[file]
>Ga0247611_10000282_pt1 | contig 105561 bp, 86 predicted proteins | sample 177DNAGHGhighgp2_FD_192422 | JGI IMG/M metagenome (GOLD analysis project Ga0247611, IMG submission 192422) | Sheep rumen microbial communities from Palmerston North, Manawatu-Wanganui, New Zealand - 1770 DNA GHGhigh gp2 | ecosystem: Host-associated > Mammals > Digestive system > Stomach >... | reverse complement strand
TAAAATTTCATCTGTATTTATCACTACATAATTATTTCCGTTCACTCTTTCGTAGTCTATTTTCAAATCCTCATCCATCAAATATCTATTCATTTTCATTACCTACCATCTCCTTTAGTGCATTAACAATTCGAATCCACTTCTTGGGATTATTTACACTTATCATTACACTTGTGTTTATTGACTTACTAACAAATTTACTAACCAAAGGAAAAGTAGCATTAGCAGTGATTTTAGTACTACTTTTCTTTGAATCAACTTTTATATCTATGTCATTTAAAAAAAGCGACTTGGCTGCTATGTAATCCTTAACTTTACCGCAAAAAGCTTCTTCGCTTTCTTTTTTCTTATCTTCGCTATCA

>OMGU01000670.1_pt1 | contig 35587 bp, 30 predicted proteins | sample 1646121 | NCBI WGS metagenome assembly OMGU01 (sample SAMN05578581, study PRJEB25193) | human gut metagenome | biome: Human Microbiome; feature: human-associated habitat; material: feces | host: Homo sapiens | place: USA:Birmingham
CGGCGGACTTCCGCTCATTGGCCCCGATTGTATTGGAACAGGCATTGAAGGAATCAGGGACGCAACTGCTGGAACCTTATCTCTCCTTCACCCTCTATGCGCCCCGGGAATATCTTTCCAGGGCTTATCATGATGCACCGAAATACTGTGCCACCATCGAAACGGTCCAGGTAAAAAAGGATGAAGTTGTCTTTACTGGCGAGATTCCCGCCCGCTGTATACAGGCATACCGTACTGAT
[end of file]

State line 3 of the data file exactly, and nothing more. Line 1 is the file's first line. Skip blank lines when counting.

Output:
>OMGU01000670.1_pt1 | contig 35587 bp, 30 predicted proteins | sample 1646121 | NCBI WGS metagenome assembly OMGU01 (sample SAMN05578581, study PRJEB25193) | human gut metagenome | biome: Human Microbiome; feature: human-associated habitat; material: feces | host: Homo sapiens | place: USA:Birmingham